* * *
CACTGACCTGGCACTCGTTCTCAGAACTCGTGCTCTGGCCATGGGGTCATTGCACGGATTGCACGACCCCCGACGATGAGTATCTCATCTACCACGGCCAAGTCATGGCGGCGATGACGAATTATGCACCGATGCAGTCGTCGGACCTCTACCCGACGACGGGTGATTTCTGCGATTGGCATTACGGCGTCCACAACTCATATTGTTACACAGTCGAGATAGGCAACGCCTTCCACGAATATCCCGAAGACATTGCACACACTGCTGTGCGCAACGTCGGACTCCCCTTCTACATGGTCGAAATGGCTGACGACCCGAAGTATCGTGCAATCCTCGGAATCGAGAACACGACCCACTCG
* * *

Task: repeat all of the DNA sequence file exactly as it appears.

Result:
CACTGACCTGGCACTCGTTCTCAGAACTCGTGCTCTGGCCATGGGGTCATTGCACGGATTGCACGACCCCCGACGATGAGTATCTCATCTACCACGGCCAAGTCATGGCGGCGATGACGAATTATGCACCGATGCAGTCGTCGGACCTCTACCCGACGACGGGTGATTTCTGCGATTGGCATTACGGCGTCCACAACTCATATTGTTACACAGTCGAGATAGGCAACGCCTTCCACGAATATCCCGAAGACATTGCACACACTGCTGTGCGCAACGTCGGACTCCCCTTCTACATGGTCGAAATGGCTGACGACCCGAAGTATCGTGCAATCCTCGGAATCGAGAACACGACCCACTCG